Andy Murray is one of the world’s best tennis players, having won three grand slams including Wimbledon twice. Here he talks exclusively to 220 about his training regime and recovery, while we explore what triathletes can learn from one of the world’s best athletes.
Andy Murray’s daily routine and training schedule
What is a typical day’s training like?
A typical day’s training for me includes physio at 9am to start the day, followed by a warm-up with my strength and conditioning coach. This usually lasts half an hour, then it’s onto the tennis court with my team until lunchtime. After lunch, I’ll head to the gym for some strength or mobility work, have another physio session after that and am usually finished by about 6pm. It’s a long day but we have a lot to fit in.
How do you train for both the endurance to cope with long matches and the explosive power needed for quick sprints across the court?
My training sessions are really varied and include a mix of cardio, mobility, strength training and on-court work. My cardio helps build the endurance I need – sometimes matches can go on for four or five hours, so it’s essential I have enough in the tank to last the distance. I don’t do any run training as it’s too much impact on my joints, but I have used a VersaClimber for a number of years and that gives me a good cardio workout. I’m able to set sessions to power climbing or speed climbing, which also helps build strength in my legs.
As you say, explosive power is also really important as a tennis player – you need to be able to change direction quickly and sprint short distances. I do a lot of work with resistance bungees on the court. An example of this would be resisted sprinting to the net from the baseline. I also sometimes train on sand – my team make me do sprint drills on a beach volleyball court, which is such hard work, but it’s great for building strength in your legs and core. Sprinting on a tennis court seems easy after that!
What are your favourite fitness sessions?
Believe it or not working on my core!
What are your least favourite?!
That’s easy – cardio sessions.
How do you motivate yourself to train day after day?
I’ve always been really motivated with my training and I’ve never really struggled to get up and do it day after day. I’ve always found the rest days much harder – it’s something I’ve had to adapt to as I’ve got older, to appreciate that the rest days are just as important as the training days.
How do you recover after a hard day of training?
I have physio every day after training. My physio travels with me and attends all my training sessions as well. I’m always hungry after training so will go for high protein meals – usually a salad with chicken or chicken pasta or sushi. I try to stay on top of my hydration during training, but it’s important afterwards as well. Replacing the fluids I’ve lost and also drinking a recovery protein shake is part of my regular routine. I also take TRR Nutrition PRO Advanced Collagen, which is a collagen supplement which helps to support my joints and bones and recover quicker after a training session so I’m ready to go again the next day.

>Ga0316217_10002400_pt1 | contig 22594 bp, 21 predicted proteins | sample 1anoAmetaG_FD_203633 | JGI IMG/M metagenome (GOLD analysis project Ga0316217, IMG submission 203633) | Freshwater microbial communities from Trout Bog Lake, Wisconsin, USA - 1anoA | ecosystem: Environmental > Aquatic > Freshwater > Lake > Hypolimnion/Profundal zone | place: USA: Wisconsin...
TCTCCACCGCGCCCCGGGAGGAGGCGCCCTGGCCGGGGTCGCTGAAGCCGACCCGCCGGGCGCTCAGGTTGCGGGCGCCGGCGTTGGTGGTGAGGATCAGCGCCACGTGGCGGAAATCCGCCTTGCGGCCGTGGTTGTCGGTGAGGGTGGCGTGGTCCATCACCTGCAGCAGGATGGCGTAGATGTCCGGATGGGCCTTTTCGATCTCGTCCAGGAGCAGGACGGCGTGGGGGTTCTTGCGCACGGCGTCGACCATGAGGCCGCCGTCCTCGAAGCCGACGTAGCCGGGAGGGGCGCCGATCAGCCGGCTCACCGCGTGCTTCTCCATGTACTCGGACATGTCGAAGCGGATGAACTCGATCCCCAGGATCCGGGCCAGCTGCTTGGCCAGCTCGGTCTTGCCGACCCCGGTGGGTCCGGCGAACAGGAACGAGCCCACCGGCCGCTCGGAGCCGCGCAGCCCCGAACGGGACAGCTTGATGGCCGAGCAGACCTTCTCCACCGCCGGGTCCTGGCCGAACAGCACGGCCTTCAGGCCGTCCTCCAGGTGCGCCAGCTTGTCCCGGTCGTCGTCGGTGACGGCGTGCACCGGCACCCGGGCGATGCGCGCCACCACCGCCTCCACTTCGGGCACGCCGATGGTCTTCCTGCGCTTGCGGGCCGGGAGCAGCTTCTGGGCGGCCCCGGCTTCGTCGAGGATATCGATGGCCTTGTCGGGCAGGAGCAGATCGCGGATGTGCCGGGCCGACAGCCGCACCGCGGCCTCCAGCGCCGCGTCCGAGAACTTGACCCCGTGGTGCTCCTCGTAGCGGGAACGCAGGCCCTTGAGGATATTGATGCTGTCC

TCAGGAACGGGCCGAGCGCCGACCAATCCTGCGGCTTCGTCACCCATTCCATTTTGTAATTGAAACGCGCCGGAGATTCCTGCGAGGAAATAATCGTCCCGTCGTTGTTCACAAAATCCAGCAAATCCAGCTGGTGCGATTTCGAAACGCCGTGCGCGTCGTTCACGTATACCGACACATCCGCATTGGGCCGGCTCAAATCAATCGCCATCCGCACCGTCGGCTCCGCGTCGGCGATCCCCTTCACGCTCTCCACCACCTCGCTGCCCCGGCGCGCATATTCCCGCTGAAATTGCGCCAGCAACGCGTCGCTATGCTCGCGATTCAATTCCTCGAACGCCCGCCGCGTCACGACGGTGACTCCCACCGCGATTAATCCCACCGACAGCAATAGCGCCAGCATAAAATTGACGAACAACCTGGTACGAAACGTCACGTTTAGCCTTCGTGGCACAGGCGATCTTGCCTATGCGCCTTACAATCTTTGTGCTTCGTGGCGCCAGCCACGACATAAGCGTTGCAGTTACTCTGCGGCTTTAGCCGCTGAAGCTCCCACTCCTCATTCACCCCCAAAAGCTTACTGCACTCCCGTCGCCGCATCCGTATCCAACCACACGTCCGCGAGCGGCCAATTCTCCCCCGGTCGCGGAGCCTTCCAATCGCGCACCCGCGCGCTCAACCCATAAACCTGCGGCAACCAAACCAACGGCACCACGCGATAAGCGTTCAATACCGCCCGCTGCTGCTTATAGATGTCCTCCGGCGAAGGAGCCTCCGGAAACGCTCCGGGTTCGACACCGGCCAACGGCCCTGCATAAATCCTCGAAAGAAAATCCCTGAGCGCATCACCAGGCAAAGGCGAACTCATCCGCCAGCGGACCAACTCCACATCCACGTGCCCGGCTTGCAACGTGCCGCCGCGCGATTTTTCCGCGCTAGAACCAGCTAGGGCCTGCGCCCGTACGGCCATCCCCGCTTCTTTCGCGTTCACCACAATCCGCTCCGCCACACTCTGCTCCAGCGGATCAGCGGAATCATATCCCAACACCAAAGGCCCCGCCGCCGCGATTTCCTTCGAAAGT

Is it different to how you recover after a match?
I usually have an ice bath straight after a match. I find that’s the best way to help my muscles recover, especially if I’ve got another match the next day. I’ll also have physio and that will last about 60-90 minutes. My routine after a match is slightly different because I have to also fit in a press conference so the timings are slightly different.
How difficult has it been for you recovering from your injuries in recent years?
It’s been a tough few years. All I wanted to do was get back to playing tennis, but there were times I was in so much pain, I couldn’t even put my own socks and shoes on. Having the operation was a big decision but it has at least allowed me to make progress and get back on court.
What would you say your advice would be to anyone recovering from an injury?
You have to be patient when you have an injury to give your body the time it needs to recover. I was pretty desperate to get back as quickly as I could on court, and spent a lot of time talking to other athletes, like Leyton Hewitt and Bob Bryan, who’d had similar injuries, about how long their rehab process was, so I could keep apace with them. You have to try to stay positive even though it can be hard, and you have to set yourself small goals. Every time you achieve something that’s a win and it’s those small moments that keep you going.
How well do you sleep? Is sleep an important part of your recovery?
I’m a good sleeper. I’ve always slept really well, even when I’ve changed time zones. Yes you definitely need to prioritise sleep when you’re recovering, whether that’s from an injury or a tough match or training session. I try to get a good eight hours every night.
Any nutrition tips?
Nutrition has always been important to me and I’ve had a personal nutritionist for many years. I don’t think you can expect to get much out of your body if you’re not putting the right things in. Glenn [Kearney, Andy’s nutritionist] advises me on what to eat, when to eat, how much to eat and also what supplements to take. He developed a special collagen supplement (TRR Nutrition PRO Advanced Collagen) for me when my hip was really bad. It really helped with my recovery as it protects my bones and joints and helped me train for longer. I also tried a vegan diet last year to help reduce inflammation in my body.
Tri coach Philip Hatzis explores what we can learn from Andy Murray